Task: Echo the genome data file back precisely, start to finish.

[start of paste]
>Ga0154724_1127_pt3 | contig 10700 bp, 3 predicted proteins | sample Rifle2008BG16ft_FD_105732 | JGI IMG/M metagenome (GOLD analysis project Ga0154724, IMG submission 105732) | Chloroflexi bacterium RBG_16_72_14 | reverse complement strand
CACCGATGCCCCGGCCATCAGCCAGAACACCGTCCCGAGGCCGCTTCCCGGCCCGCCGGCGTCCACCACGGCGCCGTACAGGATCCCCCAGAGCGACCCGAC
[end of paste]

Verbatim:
>Ga0154724_1127_pt3 | contig 10700 bp, 3 predicted proteins | sample Rifle2008BG16ft_FD_105732 | JGI IMG/M metagenome (GOLD analysis project Ga0154724, IMG submission 105732) | Chloroflexi bacterium RBG_16_72_14 | reverse complement strand
CACCGATGCCCCGGCCATCAGCCAGAACACCGTCCCGAGGCCGCTTCCCGGCCCGCCGGCGTCCACCACGGCGCCGTACAGGATCCCCCAGAGCGACCCGAC